Spiritography Day 6: Imaging the Sacred in Everyday Life
Since approaching photography as a spiritual practice, I’ve learned to focus more on the process of it rather than on the final product. It has become a lesson in receiving rather than in taking. Instead of a trophy that is hunted, the image I receive is a gift.
Like meditation or contemplation, photography-as-receiving requires me to cultivate an attitude of receptivity. When I do, I open myself to surprise and mystery.
While it has taken time and deliberate effort, my lens for viewing is definitely changing.
On one of my contemplative walks, water became the subject, not as an object, but as a collaborator, even a co-creator. I spent some time contemplating different bodies of water to see what images I would receive and what messages would come through.
I’ve stopped by this waterfall many times, but on this day it arrested my attention because it reminded me of a beautifully flowing veil. It was a sweltering day. The waterfall invited me over, as if to say, “Come. Take refuge here. Let me cool you with my mist.” Message: nature is our bride and we are her stewards. Only when we “marry” ourselves to nature will she reveal what’s beneath her veil.
I call the photograph above “Little Dudh Kosi” which in Nepali means “Milk River” for the river that flows through the Everest region in Nepal. The milky water, here, flows from a hidden source within the bluff. Message: when we tap into the hidden resource within ourselves, abundance flows forth in our lives. We find ourselves living in the land of “milk and honey.”
The photo below is deceiving. Looking at this makes me feel as if I’m in an M.C. Escher illustration. The angle makes it seem as if the flow of water is moving away from me, from left to right, down into a dark cavity. It’s really flowing toward me, cascading down from the right toward the left and into the light. Message: life can be an illusion for those who are struggling with personal darkness.
The photo below shows the interplay of stone and water, creating various ripples. Message: the current of life that exists in all things flows in a natural rhythm, and connects everything.
Fellow photographer and friend Mike Rothman experiments with light and water in his contemplative practice. What he calls “water drop photography” is an exploration into the nature and beauty of something many people take for granted. He uses the common element of water and the science of physics to create images that are not only aesthetic but comforting on a soul level. The photo below is a beautiful example of his work. Note the precision and the concentricity.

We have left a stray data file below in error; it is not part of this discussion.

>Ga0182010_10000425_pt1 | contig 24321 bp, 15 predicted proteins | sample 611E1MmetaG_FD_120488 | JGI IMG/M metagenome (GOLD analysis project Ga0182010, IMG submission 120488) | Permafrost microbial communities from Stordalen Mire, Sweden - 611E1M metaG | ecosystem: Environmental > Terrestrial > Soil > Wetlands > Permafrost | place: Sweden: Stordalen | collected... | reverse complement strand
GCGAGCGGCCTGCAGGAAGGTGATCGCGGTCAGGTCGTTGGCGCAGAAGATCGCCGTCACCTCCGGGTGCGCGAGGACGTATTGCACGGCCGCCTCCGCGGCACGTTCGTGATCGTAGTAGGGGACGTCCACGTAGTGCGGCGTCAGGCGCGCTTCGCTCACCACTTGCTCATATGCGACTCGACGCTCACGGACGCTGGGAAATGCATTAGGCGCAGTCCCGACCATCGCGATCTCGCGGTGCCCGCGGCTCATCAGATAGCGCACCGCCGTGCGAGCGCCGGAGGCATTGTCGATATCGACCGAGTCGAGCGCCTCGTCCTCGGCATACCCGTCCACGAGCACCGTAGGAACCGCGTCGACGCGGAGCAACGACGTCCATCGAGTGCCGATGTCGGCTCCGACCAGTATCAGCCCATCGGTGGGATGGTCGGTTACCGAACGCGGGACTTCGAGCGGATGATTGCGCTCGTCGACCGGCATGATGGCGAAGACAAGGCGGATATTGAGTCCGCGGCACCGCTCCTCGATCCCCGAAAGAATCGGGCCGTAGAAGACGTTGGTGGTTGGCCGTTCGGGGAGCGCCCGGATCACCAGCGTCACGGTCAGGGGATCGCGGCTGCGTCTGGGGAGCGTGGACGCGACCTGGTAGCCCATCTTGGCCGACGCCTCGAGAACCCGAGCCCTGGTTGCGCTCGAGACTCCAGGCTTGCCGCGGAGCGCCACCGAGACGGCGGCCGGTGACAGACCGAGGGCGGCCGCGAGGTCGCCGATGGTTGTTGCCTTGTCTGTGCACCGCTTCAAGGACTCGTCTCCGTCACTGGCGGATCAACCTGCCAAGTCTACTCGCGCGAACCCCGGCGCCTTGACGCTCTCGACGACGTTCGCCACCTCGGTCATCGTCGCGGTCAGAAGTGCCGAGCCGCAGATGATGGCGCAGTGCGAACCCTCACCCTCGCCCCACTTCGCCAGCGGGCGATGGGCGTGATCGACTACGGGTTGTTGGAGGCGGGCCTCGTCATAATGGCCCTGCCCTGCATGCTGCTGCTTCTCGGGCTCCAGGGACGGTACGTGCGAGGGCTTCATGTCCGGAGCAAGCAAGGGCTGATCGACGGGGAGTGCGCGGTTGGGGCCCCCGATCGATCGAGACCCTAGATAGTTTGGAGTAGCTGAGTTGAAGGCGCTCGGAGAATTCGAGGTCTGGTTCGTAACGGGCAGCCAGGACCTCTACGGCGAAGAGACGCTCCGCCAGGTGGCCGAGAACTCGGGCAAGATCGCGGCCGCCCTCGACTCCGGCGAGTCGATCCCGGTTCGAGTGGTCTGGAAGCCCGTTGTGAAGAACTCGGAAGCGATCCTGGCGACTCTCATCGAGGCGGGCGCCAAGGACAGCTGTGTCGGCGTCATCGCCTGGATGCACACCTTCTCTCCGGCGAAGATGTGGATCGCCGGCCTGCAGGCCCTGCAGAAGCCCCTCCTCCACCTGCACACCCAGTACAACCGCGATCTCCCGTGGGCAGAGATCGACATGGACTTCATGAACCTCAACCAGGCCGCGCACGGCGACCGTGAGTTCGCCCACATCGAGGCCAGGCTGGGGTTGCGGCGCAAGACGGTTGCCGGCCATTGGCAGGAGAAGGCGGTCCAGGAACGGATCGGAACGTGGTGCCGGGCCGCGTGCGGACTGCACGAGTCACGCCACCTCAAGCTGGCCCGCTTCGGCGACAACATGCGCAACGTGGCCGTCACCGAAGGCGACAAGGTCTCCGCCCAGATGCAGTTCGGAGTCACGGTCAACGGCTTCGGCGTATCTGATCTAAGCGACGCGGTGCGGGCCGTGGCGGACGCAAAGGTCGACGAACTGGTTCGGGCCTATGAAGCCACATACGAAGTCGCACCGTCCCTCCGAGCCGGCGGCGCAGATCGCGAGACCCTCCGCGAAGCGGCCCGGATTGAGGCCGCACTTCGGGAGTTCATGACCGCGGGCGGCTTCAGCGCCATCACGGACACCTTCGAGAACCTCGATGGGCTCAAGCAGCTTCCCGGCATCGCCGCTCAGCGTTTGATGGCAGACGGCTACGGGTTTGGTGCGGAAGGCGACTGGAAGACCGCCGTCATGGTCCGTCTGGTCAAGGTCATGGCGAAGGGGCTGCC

Here’s another that leads the eye on a visual journey accented by pops of color (completely unretouched, no photoshopping). Who would have thought that water had such a colorful personality?
Of course, the message I receive may not be the message another receives, but that just goes to show how multi-dimensional the sacred is.
Collaborating with water has taught me a few things:
1. The act of living is the act of flowing. Water teaches us to be fluid, to flow, to move, to change, and to let go. If water is dammed up, it can’t flow and will stagnate. If we resist flowing with life, we, too, grow stagnant.
2. Water is nature’s reminder to relax and enjoy. It soothes us and produces a very relaxed state.
3. Like water, we can make waves and make change. We can also create storm surges and tsunamis, so we must take care that the waves we do make are not destructive.
4. Our body is approximately three-quarters water. The water that flows in the world is the same water that flows within us. Our bodies require it to live. Interestingly enough, studies have shown that our thoughts and emotions can change the molecular structure of water. This in turn affects our health and well-being.
Water is part of the rhythm of life. It teaches us how to live when we embrace its message. Let’s respect and appreciate it and give gratitude for it’s life-giving properties.